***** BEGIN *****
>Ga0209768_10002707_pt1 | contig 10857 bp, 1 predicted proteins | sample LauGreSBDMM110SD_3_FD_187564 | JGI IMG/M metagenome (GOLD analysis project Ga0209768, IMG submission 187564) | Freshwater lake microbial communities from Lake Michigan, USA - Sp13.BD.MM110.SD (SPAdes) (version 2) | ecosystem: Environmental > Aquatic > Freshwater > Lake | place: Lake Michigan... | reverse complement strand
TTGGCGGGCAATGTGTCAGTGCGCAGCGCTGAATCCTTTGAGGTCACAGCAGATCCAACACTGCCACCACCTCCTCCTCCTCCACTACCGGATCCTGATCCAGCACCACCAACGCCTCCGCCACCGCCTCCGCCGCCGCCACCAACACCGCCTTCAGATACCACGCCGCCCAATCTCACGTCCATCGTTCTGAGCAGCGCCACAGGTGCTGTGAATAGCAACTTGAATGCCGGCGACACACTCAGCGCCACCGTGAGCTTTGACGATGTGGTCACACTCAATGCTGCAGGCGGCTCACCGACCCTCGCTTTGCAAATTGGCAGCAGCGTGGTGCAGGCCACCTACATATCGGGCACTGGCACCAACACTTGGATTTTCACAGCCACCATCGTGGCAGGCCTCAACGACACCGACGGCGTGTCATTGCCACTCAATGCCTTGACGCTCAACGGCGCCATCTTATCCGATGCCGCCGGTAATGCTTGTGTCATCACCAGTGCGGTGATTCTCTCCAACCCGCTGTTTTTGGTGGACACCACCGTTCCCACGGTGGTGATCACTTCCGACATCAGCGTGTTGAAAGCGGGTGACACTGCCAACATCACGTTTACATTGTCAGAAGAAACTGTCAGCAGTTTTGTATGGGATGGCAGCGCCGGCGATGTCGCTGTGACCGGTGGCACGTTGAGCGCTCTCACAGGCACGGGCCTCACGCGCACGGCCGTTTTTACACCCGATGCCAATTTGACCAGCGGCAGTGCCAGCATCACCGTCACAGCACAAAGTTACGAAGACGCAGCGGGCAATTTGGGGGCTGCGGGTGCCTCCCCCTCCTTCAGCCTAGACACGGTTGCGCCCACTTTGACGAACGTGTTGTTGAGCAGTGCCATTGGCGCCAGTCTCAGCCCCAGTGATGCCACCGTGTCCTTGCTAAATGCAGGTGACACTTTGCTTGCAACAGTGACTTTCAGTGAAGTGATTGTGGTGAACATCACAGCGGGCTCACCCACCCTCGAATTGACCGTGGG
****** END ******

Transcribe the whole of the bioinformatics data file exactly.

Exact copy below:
>Ga0209768_10002707_pt1 | contig 10857 bp, 1 predicted proteins | sample LauGreSBDMM110SD_3_FD_187564 | JGI IMG/M metagenome (GOLD analysis project Ga0209768, IMG submission 187564) | Freshwater lake microbial communities from Lake Michigan, USA - Sp13.BD.MM110.SD (SPAdes) (version 2) | ecosystem: Environmental > Aquatic > Freshwater > Lake | place: Lake Michigan... | reverse complement strand
TTGGCGGGCAATGTGTCAGTGCGCAGCGCTGAATCCTTTGAGGTCACAGCAGATCCAACACTGCCACCACCTCCTCCTCCTCCACTACCGGATCCTGATCCAGCACCACCAACGCCTCCGCCACCGCCTCCGCCGCCGCCACCAACACCGCCTTCAGATACCACGCCGCCCAATCTCACGTCCATCGTTCTGAGCAGCGCCACAGGTGCTGTGAATAGCAACTTGAATGCCGGCGACACACTCAGCGCCACCGTGAGCTTTGACGATGTGGTCACACTCAATGCTGCAGGCGGCTCACCGACCCTCGCTTTGCAAATTGGCAGCAGCGTGGTGCAGGCCACCTACATATCGGGCACTGGCACCAACACTTGGATTTTCACAGCCACCATCGTGGCAGGCCTCAACGACACCGACGGCGTGTCATTGCCACTCAATGCCTTGACGCTCAACGGCGCCATCTTATCCGATGCCGCCGGTAATGCTTGTGTCATCACCAGTGCGGTGATTCTCTCCAACCCGCTGTTTTTGGTGGACACCACCGTTCCCACGGTGGTGATCACTTCCGACATCAGCGTGTTGAAAGCGGGTGACACTGCCAACATCACGTTTACATTGTCAGAAGAAACTGTCAGCAGTTTTGTATGGGATGGCAGCGCCGGCGATGTCGCTGTGACCGGTGGCACGTTGAGCGCTCTCACAGGCACGGGCCTCACGCGCACGGCCGTTTTTACACCCGATGCCAATTTGACCAGCGGCAGTGCCAGCATCACCGTCACAGCACAAAGTTACGAAGACGCAGCGGGCAATTTGGGGGCTGCGGGTGCCTCCCCCTCCTTCAGCCTAGACACGGTTGCGCCCACTTTGACGAACGTGTTGTTGAGCAGTGCCATTGGCGCCAGTCTCAGCCCCAGTGATGCCACCGTGTCCTTGCTAAATGCAGGTGACACTTTGCTTGCAACAGTGACTTTCAGTGAAGTGATTGTGGTGAACATCACAGCGGGCTCACCCACCCTCGAATTGACCGTGGG